Holidaying in Portugal really brought home how the Olympics has transformed the image of the UK. Brand Britain seemed to be everywhere, from young Portuguese hipsters wearing London themed designer T shirts to premier league football tops on the less fashion conscious. Whilst we in the UK remain understandably fixated on our economic travails and dreadful weather it seems that our relative strength and Olympics success means we are looked on with envy elsewhere.
Get off the tourist track and Portugal is struggling. You can sense it. Beggars on busy streets, half finished building sites on every corner, rough sleepers and masses of vacant shops in even the most affluent areas. If graffiti or queuing had been in the Olympics Portugal would have won stacks of medals.
A trip to Lisbon revealed both similarities and differences with the UK. Firstly both countries clearly moved into the economic super league around the same time and both due to imperialism. Invading and taking over large parts of the world handily provided untold riches via captive new markets and boundless raw materials and new products for the home market. The grandeur of Central Lisbon is on a par with London and they must have felt similar in the early 1900s.
But with the end of empire things are now very different. Whilst our constant focus on innovation has driven UK economic growth Portugal looks to have been treading economic water for over half a century. The Lisbon area now feels more like parts of the north rather than London. Starved of private capital it has clearly relied upon Government and EU funded regeneration investment, in particular through the 80s and 90s.
Comparing how this public money appears to have been spent is interesting. There didn’t seem too much evidence of huge new public realm projects or new galleries and museums but the road infrastructure was modern, extensive and free flowing. Our 45 minute train journey to Lisbon was well used, cost £4 return and ran on long clean trains every 20 minutes. Most stations linked either to a bus interchange or Metro station. The Lisbon Expo98 site is a wonderful new mixed use urban quarter linked to the City Centre by a new rail link and interchange.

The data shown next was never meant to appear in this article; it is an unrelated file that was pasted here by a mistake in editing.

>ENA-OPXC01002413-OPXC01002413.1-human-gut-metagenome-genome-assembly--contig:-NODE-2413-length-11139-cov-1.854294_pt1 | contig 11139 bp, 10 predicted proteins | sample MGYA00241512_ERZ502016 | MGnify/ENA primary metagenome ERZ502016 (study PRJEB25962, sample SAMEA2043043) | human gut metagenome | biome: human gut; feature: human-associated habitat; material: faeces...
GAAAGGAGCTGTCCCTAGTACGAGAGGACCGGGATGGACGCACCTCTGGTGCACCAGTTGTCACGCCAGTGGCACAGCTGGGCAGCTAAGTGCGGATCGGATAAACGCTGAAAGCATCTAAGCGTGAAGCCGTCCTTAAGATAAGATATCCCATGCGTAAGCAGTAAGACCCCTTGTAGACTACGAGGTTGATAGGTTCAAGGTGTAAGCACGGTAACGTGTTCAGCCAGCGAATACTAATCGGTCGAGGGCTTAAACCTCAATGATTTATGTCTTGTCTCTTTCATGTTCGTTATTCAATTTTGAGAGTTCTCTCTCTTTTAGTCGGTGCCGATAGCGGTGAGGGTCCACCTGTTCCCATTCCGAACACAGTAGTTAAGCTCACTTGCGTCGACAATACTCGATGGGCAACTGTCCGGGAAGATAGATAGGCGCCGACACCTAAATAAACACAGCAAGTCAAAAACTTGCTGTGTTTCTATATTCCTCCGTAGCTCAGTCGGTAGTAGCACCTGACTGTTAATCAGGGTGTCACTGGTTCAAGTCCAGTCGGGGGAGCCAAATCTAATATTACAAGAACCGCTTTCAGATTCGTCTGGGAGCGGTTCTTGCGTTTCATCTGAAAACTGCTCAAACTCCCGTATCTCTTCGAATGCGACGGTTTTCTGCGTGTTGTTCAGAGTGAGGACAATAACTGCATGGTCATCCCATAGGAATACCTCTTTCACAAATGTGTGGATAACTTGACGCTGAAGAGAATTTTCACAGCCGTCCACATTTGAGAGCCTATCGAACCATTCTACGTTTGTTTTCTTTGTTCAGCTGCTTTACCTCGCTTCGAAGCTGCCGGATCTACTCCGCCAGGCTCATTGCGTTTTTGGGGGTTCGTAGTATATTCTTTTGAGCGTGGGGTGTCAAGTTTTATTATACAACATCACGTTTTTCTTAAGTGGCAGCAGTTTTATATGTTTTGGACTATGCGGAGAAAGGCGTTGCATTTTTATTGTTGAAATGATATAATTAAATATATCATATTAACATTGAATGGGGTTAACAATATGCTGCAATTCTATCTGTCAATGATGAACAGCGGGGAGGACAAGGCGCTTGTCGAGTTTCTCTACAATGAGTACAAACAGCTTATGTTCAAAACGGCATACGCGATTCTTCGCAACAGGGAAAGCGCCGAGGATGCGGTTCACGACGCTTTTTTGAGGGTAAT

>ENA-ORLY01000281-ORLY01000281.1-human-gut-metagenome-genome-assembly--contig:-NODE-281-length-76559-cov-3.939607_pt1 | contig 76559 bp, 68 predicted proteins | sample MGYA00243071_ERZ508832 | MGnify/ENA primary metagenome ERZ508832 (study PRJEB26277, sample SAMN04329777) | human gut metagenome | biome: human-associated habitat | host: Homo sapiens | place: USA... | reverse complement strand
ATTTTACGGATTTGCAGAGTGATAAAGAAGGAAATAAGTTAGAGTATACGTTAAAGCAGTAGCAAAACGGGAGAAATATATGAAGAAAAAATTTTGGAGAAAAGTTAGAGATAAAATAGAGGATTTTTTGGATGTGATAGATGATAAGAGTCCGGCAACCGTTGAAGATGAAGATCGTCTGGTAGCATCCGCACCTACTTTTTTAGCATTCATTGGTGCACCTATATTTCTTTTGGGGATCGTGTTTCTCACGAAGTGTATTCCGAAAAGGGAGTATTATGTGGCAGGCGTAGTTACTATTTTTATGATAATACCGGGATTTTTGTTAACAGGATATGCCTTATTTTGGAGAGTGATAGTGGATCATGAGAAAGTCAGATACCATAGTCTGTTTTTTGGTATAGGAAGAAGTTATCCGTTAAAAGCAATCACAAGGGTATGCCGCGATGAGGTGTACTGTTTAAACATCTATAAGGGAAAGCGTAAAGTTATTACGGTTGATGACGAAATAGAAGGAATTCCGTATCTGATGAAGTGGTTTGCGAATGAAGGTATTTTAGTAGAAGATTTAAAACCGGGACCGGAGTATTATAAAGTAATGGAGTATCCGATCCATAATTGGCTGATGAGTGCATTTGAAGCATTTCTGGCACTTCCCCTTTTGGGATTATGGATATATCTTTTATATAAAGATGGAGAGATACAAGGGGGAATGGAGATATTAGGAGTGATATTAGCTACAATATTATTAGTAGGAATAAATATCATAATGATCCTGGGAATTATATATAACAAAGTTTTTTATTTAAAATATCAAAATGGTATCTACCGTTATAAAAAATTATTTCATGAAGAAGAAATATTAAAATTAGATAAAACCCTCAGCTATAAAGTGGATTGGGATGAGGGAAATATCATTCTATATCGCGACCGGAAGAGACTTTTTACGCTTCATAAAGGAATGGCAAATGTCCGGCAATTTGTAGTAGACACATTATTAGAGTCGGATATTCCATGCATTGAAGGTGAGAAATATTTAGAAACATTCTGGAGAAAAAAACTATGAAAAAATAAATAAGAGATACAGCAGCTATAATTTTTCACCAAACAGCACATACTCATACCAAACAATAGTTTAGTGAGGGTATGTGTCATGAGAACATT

But compared to central Newcastle Lisbon felt a bit tatty and unloved. It seems clear that the limited public sector resources have been targeted on infrastructure. I personally liked the shabby chic and fading elegance of central Lisbon and, in particular, loved the fact that the public and private transport system really worked. As someone who regularly uses the Western bypass and often has to make business trips to Manchester by train the contrast was stark.
The massive cultural and environmental improvement of our City Centres is something to be rightly proud of but have we hit the right balance between the easier and quicker arts and landscape projects compared to the more difficult long term infrastructure investment? There is currently a huge policy emphasis on infrastructure spending and from a business perspective this is much welcomed. The massive transport benefits created immediately by the new Tyne Tunnel only strengthen this view. Time spent in the office generating jobs and investment rather than sitting on the Central Motorway is good for the economy. Time really is money and more money equals more taxes and job creation
But back to the economic stuff. My trip to Portugal brought home, looking at the long term, how economically strong the UK is. After all can you name a Portuguese invention? Looking at the North East alone the railway, electric lamp, steam turbine and safety match immediately spring to mind.
Plenty of reasons to be cheerful in tough times.